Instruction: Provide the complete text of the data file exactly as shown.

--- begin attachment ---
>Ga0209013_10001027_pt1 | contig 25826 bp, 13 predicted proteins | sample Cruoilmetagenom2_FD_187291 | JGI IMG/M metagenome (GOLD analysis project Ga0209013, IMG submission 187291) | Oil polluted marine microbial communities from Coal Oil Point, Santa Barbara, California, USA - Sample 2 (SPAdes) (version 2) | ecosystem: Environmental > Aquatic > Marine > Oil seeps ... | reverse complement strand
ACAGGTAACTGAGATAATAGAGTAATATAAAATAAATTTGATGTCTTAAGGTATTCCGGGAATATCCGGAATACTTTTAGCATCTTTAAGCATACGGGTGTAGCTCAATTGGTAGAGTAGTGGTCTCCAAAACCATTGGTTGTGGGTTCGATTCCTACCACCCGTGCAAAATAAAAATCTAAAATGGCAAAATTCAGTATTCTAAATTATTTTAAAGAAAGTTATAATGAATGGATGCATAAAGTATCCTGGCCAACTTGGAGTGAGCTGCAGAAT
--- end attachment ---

>Ga0209013_10001027_pt1 | contig 25826 bp, 13 predicted proteins | sample Cruoilmetagenom2_FD_187291 | JGI IMG/M metagenome (GOLD analysis project Ga0209013, IMG submission 187291) | Oil polluted marine microbial communities from Coal Oil Point, Santa Barbara, California, USA - Sample 2 (SPAdes) (version 2) | ecosystem: Environmental > Aquatic > Marine > Oil seeps ... | reverse complement strand
ACAGGTAACTGAGATAATAGAGTAATATAAAATAAATTTGATGTCTTAAGGTATTCCGGGAATATCCGGAATACTTTTAGCATCTTTAAGCATACGGGTGTAGCTCAATTGGTAGAGTAGTGGTCTCCAAAACCATTGGTTGTGGGTTCGATTCCTACCACCCGTGCAAAATAAAAATCTAAAATGGCAAAATTCAGTATTCTAAATTATTTTAAAGAAAGTTATAATGAATGGATGCATAAAGTATCCTGGCCAACTTGGAGTGAGCTGCAGAAT